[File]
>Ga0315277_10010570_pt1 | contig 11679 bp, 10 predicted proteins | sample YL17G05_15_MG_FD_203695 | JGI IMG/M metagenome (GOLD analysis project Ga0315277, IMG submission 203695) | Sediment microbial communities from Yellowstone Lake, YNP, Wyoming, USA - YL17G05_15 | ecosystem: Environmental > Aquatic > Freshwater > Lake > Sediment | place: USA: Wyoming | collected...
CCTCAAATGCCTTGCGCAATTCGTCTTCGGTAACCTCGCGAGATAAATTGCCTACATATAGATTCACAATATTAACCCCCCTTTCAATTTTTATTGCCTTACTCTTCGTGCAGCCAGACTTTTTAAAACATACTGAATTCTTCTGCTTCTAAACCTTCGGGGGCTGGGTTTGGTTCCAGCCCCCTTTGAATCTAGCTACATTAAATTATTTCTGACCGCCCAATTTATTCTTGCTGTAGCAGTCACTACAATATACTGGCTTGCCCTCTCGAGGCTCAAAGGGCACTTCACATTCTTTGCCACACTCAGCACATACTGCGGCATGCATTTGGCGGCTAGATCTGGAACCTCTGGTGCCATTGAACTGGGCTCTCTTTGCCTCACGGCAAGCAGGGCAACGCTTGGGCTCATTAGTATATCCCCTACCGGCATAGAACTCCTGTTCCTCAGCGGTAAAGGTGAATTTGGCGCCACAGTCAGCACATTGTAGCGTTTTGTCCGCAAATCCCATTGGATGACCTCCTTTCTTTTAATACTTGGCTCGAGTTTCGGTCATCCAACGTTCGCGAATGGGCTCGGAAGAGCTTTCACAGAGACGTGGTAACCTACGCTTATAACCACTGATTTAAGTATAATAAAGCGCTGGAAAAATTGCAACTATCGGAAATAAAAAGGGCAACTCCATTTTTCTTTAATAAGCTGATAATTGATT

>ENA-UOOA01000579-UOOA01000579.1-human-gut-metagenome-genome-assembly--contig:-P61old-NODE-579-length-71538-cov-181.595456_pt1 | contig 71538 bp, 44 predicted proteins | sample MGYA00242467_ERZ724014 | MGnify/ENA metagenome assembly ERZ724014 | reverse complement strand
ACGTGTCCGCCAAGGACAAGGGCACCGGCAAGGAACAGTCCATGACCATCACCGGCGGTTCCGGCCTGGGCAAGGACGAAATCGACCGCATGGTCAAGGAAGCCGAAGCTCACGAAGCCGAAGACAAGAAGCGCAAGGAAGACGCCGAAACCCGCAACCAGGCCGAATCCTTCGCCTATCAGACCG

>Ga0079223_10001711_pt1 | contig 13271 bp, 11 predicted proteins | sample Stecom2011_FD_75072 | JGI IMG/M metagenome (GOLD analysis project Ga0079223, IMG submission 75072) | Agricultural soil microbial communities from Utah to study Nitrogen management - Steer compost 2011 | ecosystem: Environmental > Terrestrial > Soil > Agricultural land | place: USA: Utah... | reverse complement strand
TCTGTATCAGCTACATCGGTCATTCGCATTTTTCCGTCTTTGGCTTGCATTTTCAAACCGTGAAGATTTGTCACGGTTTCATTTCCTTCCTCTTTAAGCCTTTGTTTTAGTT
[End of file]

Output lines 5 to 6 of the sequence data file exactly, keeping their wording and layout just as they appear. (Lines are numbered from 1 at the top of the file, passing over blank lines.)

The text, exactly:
>Ga0079223_10001711_pt1 | contig 13271 bp, 11 predicted proteins | sample Stecom2011_FD_75072 | JGI IMG/M metagenome (GOLD analysis project Ga0079223, IMG submission 75072) | Agricultural soil microbial communities from Utah to study Nitrogen management - Steer compost 2011 | ecosystem: Environmental > Terrestrial > Soil > Agricultural land | place: USA: Utah... | reverse complement strand
TCTGTATCAGCTACATCGGTCATTCGCATTTTTCCGTCTTTGGCTTGCATTTTCAAACCGTGAAGATTTGTCACGGTTTCATTTCCTTCCTCTTTAAGCCTTTGTTTTAGTT